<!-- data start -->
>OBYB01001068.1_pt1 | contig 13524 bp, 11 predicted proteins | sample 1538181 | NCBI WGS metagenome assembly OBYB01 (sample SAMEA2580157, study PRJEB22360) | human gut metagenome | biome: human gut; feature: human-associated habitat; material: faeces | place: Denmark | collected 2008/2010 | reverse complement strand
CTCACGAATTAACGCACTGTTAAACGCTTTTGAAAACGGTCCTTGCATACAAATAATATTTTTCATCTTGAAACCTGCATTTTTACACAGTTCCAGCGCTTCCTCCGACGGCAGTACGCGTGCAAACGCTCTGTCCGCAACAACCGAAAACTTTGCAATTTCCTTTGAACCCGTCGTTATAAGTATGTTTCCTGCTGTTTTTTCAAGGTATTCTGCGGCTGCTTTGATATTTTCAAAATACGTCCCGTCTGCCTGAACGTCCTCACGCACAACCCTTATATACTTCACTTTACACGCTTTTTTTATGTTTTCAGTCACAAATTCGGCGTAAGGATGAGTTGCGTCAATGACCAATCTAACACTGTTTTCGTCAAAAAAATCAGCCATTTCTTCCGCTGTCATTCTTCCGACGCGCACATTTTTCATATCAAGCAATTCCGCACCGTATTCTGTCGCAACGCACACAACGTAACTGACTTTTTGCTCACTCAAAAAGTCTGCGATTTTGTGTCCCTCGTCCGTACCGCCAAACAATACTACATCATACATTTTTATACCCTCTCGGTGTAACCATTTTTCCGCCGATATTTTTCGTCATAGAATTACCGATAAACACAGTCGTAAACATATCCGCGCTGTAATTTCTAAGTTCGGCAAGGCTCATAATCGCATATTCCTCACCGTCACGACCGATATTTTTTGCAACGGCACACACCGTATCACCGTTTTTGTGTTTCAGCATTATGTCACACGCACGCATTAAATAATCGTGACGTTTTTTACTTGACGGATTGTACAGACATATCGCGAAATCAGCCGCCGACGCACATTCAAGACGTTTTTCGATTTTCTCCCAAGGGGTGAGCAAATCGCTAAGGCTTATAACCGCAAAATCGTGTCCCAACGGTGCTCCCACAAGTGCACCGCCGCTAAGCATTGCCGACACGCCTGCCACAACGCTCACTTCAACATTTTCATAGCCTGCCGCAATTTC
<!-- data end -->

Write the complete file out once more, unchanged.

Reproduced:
>OBYB01001068.1_pt1 | contig 13524 bp, 11 predicted proteins | sample 1538181 | NCBI WGS metagenome assembly OBYB01 (sample SAMEA2580157, study PRJEB22360) | human gut metagenome | biome: human gut; feature: human-associated habitat; material: faeces | place: Denmark | collected 2008/2010 | reverse complement strand
CTCACGAATTAACGCACTGTTAAACGCTTTTGAAAACGGTCCTTGCATACAAATAATATTTTTCATCTTGAAACCTGCATTTTTACACAGTTCCAGCGCTTCCTCCGACGGCAGTACGCGTGCAAACGCTCTGTCCGCAACAACCGAAAACTTTGCAATTTCCTTTGAACCCGTCGTTATAAGTATGTTTCCTGCTGTTTTTTCAAGGTATTCTGCGGCTGCTTTGATATTTTCAAAATACGTCCCGTCTGCCTGAACGTCCTCACGCACAACCCTTATATACTTCACTTTACACGCTTTTTTTATGTTTTCAGTCACAAATTCGGCGTAAGGATGAGTTGCGTCAATGACCAATCTAACACTGTTTTCGTCAAAAAAATCAGCCATTTCTTCCGCTGTCATTCTTCCGACGCGCACATTTTTCATATCAAGCAATTCCGCACCGTATTCTGTCGCAACGCACACAACGTAACTGACTTTTTGCTCACTCAAAAAGTCTGCGATTTTGTGTCCCTCGTCCGTACCGCCAAACAATACTACATCATACATTTTTATACCCTCTCGGTGTAACCATTTTTCCGCCGATATTTTTCGTCATAGAATTACCGATAAACACAGTCGTAAACATATCCGCGCTGTAATTTCTAAGTTCGGCAAGGCTCATAATCGCATATTCCTCACCGTCACGACCGATATTTTTTGCAACGGCACACACCGTATCACCGTTTTTGTGTTTCAGCATTATGTCACACGCACGCATTAAATAATCGTGACGTTTTTTACTTGACGGATTGTACAGACATATCGCGAAATCAGCCGCCGACGCACATTCAAGACGTTTTTCGATTTTCTCCCAAGGGGTGAGCAAATCGCTAAGGCTTATAACCGCAAAATCGTGTCCCAACGGTGCTCCCACAAGTGCACCGCCGCTAAGCATTGCCGACACGCCTGCCACAACGCTCACTTCAACATTTTCATAGCCTGCCGCAATTTC